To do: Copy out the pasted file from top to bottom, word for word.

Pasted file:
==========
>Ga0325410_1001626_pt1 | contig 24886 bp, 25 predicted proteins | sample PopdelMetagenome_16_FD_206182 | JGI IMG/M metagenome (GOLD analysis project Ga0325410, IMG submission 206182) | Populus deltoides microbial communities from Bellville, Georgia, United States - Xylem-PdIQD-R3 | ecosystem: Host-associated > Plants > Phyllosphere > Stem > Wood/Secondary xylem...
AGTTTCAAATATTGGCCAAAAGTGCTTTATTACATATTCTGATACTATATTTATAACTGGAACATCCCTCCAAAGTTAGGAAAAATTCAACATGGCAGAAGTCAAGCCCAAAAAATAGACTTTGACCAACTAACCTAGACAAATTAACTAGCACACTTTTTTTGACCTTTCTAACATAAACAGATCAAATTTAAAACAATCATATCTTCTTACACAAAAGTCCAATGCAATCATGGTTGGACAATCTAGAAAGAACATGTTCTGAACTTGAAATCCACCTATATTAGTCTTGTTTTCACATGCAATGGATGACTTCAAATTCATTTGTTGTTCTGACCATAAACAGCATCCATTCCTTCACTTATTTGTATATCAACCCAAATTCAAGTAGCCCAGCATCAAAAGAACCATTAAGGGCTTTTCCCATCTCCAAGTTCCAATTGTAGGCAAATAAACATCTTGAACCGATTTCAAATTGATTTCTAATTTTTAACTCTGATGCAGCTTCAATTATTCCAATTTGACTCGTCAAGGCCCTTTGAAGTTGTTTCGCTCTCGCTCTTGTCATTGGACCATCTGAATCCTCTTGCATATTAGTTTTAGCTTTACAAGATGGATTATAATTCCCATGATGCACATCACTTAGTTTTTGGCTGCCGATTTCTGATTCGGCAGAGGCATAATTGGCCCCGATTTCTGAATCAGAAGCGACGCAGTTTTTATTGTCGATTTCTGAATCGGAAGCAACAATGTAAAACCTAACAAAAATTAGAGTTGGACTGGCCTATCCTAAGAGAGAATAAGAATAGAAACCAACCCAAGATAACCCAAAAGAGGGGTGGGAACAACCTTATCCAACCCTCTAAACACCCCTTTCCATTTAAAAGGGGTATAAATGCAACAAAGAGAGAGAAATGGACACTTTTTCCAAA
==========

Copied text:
>Ga0325410_1001626_pt1 | contig 24886 bp, 25 predicted proteins | sample PopdelMetagenome_16_FD_206182 | JGI IMG/M metagenome (GOLD analysis project Ga0325410, IMG submission 206182) | Populus deltoides microbial communities from Bellville, Georgia, United States - Xylem-PdIQD-R3 | ecosystem: Host-associated > Plants > Phyllosphere > Stem > Wood/Secondary xylem...
AGTTTCAAATATTGGCCAAAAGTGCTTTATTACATATTCTGATACTATATTTATAACTGGAACATCCCTCCAAAGTTAGGAAAAATTCAACATGGCAGAAGTCAAGCCCAAAAAATAGACTTTGACCAACTAACCTAGACAAATTAACTAGCACACTTTTTTTGACCTTTCTAACATAAACAGATCAAATTTAAAACAATCATATCTTCTTACACAAAAGTCCAATGCAATCATGGTTGGACAATCTAGAAAGAACATGTTCTGAACTTGAAATCCACCTATATTAGTCTTGTTTTCACATGCAATGGATGACTTCAAATTCATTTGTTGTTCTGACCATAAACAGCATCCATTCCTTCACTTATTTGTATATCAACCCAAATTCAAGTAGCCCAGCATCAAAAGAACCATTAAGGGCTTTTCCCATCTCCAAGTTCCAATTGTAGGCAAATAAACATCTTGAACCGATTTCAAATTGATTTCTAATTTTTAACTCTGATGCAGCTTCAATTATTCCAATTTGACTCGTCAAGGCCCTTTGAAGTTGTTTCGCTCTCGCTCTTGTCATTGGACCATCTGAATCCTCTTGCATATTAGTTTTAGCTTTACAAGATGGATTATAATTCCCATGATGCACATCACTTAGTTTTTGGCTGCCGATTTCTGATTCGGCAGAGGCATAATTGGCCCCGATTTCTGAATCAGAAGCGACGCAGTTTTTATTGTCGATTTCTGAATCGGAAGCAACAATGTAAAACCTAACAAAAATTAGAGTTGGACTGGCCTATCCTAAGAGAGAATAAGAATAGAAACCAACCCAAGATAACCCAAAAGAGGGGTGGGAACAACCTTATCCAACCCTCTAAACACCCCTTTCCATTTAAAAGGGGTATAAATGCAACAAAGAGAGAGAAATGGACACTTTTTCCAAA